Wednesday, 9 August 2017

The Final Push - Work On The Staircase Begins

At long, long last work has begun on the stairs, the last large-scale job to be completed in the house.

I wanted to get some of the paint stripped back on the lower flight before Pat Lynch of Conservation Joinery began this morning, so I spent the weekend with the heatgun and scraper and set to work.

The balusters have so many layers of paint slapped on, so much detail is lost, so it was important to get this stripped back:

Stripping begins. Note the two larger balusters which were replaced at some point, as was the newel post at the bottom of the stairs. This will be replaced with the original monkey tail.

These thinner, finer detailed balusters are the originals (below) and i'll likely have them re-arranged so that all the originals are in a single row, with the larger copies in a less obvious location like on the turn of the stair rail:

An example of the massive amount of detail below.


The stringer was also stripped back revealing the simple elegant detail:

Pat Lynch started work this morning on the staircase. Restoration work will be comprehensive and will encompass all four flights of stairs.

One of the main tasks will be tackling the ground floor flight, which is in very poor condition due to the high level of traffic it has received over the years. The carriage pieces which run up the center of the treads on the underside are sagging and provide little support and will have to be replaced. Many of the treads are also in very poor condition:

Here you can see the two carriage pieces which run upwards diagonally behind the steps:

The carriage pieces rest on a beam which in turn rests on a shallow rubble foundation:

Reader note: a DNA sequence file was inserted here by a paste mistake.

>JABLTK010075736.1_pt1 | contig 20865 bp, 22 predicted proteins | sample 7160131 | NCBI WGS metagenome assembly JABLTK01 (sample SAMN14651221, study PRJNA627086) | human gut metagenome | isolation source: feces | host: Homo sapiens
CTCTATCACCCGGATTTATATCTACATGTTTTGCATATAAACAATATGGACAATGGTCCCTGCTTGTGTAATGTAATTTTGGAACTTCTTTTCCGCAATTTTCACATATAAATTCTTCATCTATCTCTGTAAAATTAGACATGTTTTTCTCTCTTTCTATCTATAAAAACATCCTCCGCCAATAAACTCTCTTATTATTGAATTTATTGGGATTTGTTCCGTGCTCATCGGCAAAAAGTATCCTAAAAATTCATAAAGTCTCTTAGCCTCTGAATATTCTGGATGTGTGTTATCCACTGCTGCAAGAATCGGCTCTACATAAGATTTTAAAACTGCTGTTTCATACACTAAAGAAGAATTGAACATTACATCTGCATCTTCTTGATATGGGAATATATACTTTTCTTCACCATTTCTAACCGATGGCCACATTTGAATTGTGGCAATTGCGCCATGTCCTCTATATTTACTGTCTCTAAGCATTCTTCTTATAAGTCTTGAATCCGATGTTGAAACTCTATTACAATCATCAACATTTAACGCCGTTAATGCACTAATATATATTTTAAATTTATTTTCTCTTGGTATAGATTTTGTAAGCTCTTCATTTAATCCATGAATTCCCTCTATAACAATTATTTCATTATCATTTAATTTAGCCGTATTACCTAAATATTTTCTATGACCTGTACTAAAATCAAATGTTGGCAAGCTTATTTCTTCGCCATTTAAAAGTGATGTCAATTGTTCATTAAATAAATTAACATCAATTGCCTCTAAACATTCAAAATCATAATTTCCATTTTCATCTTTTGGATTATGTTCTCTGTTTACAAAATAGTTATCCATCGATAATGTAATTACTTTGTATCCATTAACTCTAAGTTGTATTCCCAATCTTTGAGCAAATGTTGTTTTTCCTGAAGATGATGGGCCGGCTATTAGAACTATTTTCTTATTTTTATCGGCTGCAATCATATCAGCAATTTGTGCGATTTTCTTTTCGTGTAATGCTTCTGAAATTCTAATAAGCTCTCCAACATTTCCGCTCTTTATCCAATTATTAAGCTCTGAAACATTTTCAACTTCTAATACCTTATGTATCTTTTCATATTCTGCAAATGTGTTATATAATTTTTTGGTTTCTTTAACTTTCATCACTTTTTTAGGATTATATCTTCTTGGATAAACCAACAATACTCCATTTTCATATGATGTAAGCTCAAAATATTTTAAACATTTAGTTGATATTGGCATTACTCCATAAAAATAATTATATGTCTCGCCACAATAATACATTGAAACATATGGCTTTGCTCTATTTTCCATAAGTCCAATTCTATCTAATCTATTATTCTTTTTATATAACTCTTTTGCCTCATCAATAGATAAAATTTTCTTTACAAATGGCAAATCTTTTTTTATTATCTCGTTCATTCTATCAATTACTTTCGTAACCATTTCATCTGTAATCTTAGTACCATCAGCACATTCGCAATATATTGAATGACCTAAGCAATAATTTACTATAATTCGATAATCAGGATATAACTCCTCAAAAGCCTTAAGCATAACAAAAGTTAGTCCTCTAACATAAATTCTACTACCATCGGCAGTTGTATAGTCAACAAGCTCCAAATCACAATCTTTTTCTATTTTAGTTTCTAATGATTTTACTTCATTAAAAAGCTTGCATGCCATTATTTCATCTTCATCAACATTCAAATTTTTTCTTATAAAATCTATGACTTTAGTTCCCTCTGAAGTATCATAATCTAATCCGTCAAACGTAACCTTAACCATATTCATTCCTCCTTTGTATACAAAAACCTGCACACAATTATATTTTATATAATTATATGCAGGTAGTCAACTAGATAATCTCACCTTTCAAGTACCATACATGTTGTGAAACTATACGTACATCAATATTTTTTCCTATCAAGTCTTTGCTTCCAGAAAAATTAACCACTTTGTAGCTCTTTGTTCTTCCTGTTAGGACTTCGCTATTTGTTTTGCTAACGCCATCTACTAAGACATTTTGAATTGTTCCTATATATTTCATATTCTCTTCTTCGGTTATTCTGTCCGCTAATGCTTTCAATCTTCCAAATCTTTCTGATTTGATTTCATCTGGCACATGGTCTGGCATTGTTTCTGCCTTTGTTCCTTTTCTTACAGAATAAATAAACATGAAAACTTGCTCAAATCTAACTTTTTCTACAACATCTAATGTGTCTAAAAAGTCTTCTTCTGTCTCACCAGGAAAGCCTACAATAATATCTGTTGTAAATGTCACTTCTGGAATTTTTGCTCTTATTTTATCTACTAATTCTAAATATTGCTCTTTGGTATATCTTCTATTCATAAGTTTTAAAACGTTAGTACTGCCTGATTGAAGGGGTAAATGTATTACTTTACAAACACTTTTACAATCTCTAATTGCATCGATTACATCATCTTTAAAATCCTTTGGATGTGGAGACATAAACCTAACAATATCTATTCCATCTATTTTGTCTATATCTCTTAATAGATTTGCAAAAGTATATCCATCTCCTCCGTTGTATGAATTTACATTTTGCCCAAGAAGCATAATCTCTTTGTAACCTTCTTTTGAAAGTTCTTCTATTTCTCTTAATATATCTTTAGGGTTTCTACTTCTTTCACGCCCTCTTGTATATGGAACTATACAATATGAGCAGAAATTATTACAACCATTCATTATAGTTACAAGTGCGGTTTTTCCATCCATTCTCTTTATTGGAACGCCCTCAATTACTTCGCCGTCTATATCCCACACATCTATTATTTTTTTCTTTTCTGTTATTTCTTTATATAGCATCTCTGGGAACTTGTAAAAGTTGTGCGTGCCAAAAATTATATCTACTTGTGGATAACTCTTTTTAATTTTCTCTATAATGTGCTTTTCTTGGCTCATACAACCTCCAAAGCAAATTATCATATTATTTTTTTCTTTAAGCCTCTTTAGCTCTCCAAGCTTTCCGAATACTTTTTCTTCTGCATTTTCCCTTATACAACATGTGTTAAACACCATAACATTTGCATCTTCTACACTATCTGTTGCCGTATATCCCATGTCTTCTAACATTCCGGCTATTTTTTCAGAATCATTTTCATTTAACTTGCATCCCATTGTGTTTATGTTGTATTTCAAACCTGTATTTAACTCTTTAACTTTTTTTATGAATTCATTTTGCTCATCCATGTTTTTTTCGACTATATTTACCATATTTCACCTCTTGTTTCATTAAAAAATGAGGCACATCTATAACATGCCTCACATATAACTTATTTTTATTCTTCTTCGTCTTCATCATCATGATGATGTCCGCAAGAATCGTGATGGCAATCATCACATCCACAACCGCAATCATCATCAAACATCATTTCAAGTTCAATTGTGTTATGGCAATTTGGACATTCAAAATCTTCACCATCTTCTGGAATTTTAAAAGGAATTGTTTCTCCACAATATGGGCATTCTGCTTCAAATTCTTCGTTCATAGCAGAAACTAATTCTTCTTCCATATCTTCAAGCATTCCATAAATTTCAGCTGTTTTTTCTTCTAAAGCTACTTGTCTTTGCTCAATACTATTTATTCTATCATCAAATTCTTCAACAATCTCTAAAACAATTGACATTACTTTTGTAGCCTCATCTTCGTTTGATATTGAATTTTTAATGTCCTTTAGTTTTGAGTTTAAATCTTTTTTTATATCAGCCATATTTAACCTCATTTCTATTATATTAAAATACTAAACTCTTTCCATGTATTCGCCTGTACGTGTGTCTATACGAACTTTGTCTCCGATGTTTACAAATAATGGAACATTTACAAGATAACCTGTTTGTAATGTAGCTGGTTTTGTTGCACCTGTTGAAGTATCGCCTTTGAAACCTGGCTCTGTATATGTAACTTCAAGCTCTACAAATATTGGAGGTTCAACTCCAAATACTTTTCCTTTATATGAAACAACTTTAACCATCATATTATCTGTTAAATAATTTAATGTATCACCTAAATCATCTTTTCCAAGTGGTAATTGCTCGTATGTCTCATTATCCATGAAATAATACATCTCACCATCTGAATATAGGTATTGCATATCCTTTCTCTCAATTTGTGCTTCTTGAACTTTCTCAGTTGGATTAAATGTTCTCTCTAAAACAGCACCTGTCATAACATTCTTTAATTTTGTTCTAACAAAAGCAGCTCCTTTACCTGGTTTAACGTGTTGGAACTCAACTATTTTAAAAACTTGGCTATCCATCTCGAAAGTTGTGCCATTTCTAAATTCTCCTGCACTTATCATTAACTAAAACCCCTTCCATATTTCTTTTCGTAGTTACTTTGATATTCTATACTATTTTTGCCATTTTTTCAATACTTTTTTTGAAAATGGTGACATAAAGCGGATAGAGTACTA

The backside of the carriage pieces, with man of the tread supports missing:

The underside of the first floor landing:

Some of the lathe and plaster had to be removed to gain access to the underside of this 2nd floor landing, which requires serious attention and re-enforcement:

You can see to the right of this image where the staircase strigger has cracked as this flight has fallen away from the upper flight:

Again the same section approaching the third story, where the lower flight has fallen away:

As mentioned previously in this blog, this whole corner section of the house likely moved outwards  and away from inside section of the stairs many moons ago, pulling the outside flights with it. This section of stairs will have to be pulled back together and structurally reinforced which is no easy task:

Some of the skirting pulled away:

This section will have newly turned balusters reinstated:

Such a beautiful staircase for such a modest house, some real attention to detail and great craftmanship on show:

The first floor landing, with treads in reasonable condition:

Note aswell how much the stairs has dropped away from the skirting board. This whole flight will be lifted upwards:

Some items found inside the staircase, some great finds!


  1. Once again, WOW!

    It is going to be STUNNING when finished. You must be incredibly excited!

  2. This blog should be a must read for anyone considering buying an old house as a restoration project, its truly mind boggling the work you have put into it to date.

    What would be really helpful for people considering a project like this is once its completed if you could put together a sequence for which you would carry out each aspect of a house restoration now with having the benefit of hindsight to guide you.

    Best of luck with it!

  3. Looks like a fantastic project. I am just about to embark on renovation of a 4 story over basement Georgian house in Limerick. I would live to hear more about your renovation journey.

  4. I work as an archaeologist in Tucson, Arizona, USA. I have found an identical tooth powder ceramic container here!

    1. Incredible to hear, any pics? Stephen